Criterion Prediction #252: Taboo, by Alexander Miller
Director: Nagisa Oshima
Cast: Takeshi Kitano, Ryuhei Matsuda, Tadanobu Asano, Susumu Terajima
Synopsis: The elite Shimsengumi are riven by infighting when their various warriors vie for the affections of Kano (Matsuda), a young samurai who joins their ranks.
Critique: People refer to Oshima as the “Godard of Japan” but it’s a lazy, if convenient, analogy. If we should hang any dangling monikers from his name, it should represent the revisionist spirit of his filmmaking; if Oshima is the “anything of anything,” it would be fair to say that he’s the most punk of the Japanese New Wave. Confrontationally critical of Japan’s postwar politics, and never shy away from taboo subjects (sex and violence, the juiciest of the lot), it’s only natural that Oshima eventually makes a samurai film seething with homoerotic tension. It’s not a combative subversion, nor is he broadly exploring samurai culture but honing in on the elite and iconic special wing of the shogunate, the Shinsengumi.
In filmic context, the Shinsengumi is probably best known from Tadashi Sawashima’s competent, if unremarkable, 1969 film, Shinsengumi: Assassins of Honor. Led by the ever dignified Toshiro Mifune at the height of his popularity, Sawashima’s feature is a classic embodiment of samurai cinema, so how would the elite band of warriors look through Oshima’s eye?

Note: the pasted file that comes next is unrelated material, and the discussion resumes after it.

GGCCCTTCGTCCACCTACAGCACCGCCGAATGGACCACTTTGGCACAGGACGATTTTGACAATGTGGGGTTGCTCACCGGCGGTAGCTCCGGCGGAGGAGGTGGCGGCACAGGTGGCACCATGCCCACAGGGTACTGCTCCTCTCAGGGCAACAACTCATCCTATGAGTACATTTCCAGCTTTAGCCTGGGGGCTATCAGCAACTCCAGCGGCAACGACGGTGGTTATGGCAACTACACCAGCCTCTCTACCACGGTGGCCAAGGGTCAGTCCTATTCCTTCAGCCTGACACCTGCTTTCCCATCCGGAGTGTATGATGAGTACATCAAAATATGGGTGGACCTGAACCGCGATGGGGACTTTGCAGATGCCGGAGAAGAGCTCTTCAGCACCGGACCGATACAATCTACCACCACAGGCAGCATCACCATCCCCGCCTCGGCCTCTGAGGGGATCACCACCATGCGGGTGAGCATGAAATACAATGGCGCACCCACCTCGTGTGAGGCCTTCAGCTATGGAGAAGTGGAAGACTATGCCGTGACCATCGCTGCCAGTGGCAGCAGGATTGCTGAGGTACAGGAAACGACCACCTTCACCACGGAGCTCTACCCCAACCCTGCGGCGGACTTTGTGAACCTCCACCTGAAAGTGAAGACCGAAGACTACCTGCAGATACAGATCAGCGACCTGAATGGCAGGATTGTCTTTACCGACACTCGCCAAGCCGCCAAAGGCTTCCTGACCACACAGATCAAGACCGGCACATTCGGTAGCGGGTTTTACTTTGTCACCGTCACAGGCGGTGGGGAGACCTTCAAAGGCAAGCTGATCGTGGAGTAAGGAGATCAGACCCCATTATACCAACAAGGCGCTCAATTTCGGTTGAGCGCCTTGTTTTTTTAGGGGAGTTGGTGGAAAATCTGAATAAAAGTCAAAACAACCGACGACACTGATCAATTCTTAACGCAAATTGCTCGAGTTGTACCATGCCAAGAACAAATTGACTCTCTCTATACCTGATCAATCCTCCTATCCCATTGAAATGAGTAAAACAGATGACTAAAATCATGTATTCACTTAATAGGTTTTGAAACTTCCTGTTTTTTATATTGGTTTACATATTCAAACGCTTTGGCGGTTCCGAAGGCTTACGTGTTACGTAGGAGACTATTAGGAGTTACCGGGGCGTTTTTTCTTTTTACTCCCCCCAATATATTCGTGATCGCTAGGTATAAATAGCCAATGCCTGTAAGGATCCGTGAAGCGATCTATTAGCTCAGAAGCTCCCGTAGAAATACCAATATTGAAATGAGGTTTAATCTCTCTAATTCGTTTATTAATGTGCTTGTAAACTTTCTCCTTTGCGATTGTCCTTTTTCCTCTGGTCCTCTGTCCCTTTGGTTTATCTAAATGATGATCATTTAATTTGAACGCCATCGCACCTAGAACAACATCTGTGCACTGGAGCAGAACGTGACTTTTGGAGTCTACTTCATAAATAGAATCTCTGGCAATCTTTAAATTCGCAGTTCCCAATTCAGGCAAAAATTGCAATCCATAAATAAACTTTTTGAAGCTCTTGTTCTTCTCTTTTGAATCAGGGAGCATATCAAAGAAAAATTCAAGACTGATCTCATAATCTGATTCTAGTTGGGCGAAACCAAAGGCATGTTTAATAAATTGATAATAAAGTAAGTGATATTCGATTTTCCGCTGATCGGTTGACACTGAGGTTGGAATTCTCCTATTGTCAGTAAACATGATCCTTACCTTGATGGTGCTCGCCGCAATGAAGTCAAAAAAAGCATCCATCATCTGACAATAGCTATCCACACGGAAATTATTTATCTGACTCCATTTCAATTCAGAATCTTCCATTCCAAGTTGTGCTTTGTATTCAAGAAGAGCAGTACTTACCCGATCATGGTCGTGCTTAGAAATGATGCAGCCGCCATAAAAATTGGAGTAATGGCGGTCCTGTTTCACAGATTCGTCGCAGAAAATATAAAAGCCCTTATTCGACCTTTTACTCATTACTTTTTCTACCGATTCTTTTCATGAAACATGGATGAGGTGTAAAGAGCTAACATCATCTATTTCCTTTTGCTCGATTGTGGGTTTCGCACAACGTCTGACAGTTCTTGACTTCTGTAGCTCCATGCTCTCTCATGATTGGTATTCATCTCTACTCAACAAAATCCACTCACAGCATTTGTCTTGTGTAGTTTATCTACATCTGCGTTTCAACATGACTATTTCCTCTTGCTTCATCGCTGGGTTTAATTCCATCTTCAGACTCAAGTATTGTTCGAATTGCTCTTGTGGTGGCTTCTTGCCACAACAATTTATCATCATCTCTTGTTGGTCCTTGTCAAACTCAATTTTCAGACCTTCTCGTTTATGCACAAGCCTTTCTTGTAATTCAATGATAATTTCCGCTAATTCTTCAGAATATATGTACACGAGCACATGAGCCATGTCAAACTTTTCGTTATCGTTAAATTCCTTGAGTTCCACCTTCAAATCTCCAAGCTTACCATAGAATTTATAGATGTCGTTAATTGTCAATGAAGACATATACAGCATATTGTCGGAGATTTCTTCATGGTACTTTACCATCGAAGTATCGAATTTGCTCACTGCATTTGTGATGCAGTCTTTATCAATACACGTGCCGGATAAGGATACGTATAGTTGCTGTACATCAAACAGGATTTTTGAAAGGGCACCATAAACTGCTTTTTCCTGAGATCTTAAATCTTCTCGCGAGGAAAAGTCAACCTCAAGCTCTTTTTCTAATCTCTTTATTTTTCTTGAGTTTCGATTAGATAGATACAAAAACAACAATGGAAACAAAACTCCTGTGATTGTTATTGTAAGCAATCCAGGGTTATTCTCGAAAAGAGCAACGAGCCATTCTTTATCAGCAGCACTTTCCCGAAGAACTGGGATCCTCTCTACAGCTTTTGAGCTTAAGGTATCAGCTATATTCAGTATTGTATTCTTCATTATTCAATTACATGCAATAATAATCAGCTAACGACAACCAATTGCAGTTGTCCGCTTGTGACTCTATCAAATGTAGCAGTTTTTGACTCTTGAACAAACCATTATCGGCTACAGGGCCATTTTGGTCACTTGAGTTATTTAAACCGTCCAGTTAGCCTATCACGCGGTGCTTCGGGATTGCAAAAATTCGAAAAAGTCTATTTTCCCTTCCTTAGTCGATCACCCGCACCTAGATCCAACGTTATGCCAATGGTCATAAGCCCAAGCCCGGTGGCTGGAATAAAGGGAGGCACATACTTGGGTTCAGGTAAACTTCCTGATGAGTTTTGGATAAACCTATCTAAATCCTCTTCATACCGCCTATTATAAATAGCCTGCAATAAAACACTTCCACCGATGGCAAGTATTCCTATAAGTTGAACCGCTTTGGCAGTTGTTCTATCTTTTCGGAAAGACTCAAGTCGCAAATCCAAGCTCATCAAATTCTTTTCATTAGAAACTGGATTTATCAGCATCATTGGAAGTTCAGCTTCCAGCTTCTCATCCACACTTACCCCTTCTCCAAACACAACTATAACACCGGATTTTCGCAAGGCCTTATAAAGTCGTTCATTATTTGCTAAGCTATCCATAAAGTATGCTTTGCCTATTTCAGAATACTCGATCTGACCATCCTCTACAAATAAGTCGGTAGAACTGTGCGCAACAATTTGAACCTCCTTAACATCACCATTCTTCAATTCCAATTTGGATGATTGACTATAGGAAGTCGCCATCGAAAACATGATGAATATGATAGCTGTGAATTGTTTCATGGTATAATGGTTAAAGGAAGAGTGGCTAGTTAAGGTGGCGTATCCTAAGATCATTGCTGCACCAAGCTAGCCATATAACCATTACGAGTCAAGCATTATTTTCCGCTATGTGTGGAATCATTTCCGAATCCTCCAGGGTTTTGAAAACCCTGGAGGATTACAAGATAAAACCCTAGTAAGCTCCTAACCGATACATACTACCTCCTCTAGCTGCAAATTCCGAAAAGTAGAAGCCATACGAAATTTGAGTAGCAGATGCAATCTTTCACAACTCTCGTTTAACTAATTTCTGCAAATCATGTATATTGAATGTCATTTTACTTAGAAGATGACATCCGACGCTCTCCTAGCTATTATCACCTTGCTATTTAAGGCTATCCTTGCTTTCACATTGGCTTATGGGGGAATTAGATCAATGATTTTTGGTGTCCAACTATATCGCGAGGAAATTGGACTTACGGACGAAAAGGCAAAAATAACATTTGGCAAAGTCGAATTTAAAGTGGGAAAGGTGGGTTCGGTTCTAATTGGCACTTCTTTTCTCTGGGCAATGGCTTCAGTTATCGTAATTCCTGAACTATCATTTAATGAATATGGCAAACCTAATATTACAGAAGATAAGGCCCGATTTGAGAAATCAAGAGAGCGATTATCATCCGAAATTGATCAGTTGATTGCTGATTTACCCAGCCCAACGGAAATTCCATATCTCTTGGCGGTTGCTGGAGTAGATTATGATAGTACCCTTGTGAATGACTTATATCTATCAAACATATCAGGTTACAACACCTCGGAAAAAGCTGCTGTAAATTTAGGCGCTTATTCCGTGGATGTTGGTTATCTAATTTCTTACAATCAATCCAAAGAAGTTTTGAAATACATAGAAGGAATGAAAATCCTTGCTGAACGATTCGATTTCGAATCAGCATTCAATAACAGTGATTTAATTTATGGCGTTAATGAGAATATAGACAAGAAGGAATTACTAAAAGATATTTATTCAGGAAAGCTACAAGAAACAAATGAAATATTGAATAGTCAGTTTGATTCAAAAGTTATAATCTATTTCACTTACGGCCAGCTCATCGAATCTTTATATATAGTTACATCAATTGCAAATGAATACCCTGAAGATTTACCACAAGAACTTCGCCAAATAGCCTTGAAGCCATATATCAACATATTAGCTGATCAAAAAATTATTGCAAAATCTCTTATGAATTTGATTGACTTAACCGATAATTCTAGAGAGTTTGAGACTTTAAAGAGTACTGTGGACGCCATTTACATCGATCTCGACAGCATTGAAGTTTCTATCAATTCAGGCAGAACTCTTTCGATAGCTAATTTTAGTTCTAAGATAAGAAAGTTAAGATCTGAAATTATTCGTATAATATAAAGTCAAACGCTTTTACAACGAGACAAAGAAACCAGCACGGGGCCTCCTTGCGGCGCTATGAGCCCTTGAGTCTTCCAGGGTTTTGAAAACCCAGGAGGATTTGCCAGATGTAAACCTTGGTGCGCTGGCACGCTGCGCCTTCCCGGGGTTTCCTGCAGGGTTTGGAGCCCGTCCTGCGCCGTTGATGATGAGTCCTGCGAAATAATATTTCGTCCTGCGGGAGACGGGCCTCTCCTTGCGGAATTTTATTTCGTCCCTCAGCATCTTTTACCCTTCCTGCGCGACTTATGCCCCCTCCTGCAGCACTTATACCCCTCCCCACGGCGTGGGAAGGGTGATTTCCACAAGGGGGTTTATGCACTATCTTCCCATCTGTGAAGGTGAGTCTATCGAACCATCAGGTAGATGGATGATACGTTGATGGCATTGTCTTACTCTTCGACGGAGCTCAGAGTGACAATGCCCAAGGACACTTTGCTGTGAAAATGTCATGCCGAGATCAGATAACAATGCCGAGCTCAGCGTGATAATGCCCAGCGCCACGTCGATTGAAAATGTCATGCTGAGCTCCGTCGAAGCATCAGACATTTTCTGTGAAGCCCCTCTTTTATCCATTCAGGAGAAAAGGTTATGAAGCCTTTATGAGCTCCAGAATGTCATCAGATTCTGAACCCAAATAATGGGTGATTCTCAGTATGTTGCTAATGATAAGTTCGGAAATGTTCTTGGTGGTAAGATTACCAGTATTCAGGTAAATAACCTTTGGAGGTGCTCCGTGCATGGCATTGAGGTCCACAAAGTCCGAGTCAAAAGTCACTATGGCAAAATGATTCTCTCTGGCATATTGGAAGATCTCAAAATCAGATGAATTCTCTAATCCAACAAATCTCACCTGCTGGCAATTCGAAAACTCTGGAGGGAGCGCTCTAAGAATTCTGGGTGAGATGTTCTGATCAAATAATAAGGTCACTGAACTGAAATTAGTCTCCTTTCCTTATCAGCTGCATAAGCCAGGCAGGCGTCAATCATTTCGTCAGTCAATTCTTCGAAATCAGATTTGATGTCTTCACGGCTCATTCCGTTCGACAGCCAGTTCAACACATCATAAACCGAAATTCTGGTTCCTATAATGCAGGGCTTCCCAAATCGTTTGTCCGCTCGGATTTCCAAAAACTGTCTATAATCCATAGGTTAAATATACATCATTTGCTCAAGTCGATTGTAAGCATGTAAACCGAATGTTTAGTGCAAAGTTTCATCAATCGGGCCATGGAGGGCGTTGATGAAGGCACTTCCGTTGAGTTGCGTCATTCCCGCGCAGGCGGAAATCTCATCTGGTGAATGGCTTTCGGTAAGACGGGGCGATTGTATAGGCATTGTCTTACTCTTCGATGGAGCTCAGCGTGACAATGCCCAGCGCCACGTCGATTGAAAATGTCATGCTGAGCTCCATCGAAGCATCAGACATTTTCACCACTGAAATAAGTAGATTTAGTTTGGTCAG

Well, he leans into the period with composure and lends the narrative a courtly and playfully furnished style. While some might balk at the talky interludes, Taboo is beautiful and engaging with the mature intelligence befitting a master filmmaker at the end of their career.
The actions spur from sexual power plays; manipulation and motivations are the currency and Oshima is coloring between the lines with some soapy flourishes and understated stylism. Taboo is an interesting play on the theme or trope of various people tripping over each other as they lust for a magnificent person of desire (Pasolini’s Theorem comes to mind.)
Oshima is quick to objectify the babyfaced Matsuda. His androgynous, almost porcelain presence works because he’s both beautiful and dangerous. Matsuda plays Kano with an effeminate and elusive stoicism, his arrival in the Shinsengumi is accompanied with praise of his sword skills and is immediately courted by Tashio (Asano). Simultaneously, curiosity and speculation stir the pot; it’s a dynamic variation of imperial intrigue as rumors and whispers waft through the corridors.
Oshima presents a composed and cleverly conceived period film. The dynamite of his earlier work isn’t present but it’s not required.
While Matsuda and Asano, relative newcomers, draw much of the screen time, they’re playing alongside stalwarts such as the inimitable Kitano, as well as Terajima and Jiro Sakagami. The cast is illuminating.
Why It Belongs in the Collection: Oshima is no stranger to the Criterion Collection, with his polarizing In the Realm of Senses, Empire of Passion (Blu-Ray update please?), Merry Christmas Mr. Lawrence and Death by Hanging. Not to mention the Oshima’s Outlaw Sixties Eclipse set, which is a veritable treasure trove of the director’s best titles. The Criterion Channel hosts numerous Oshima movies: Night and Fog in Japan, Boy, The Man Who Left His Will on Film and his final feature, Taboo. It’s evident that the version of the film they’re streaming is restored, vastly outflanking the former New Yorker Films DVD. That’s not a put-down, as they’ve given us numerous great films over the years, many of which have drifted into the Criterion orbit; The American Friend, Shoah, and Kieslowski’s Dekalog.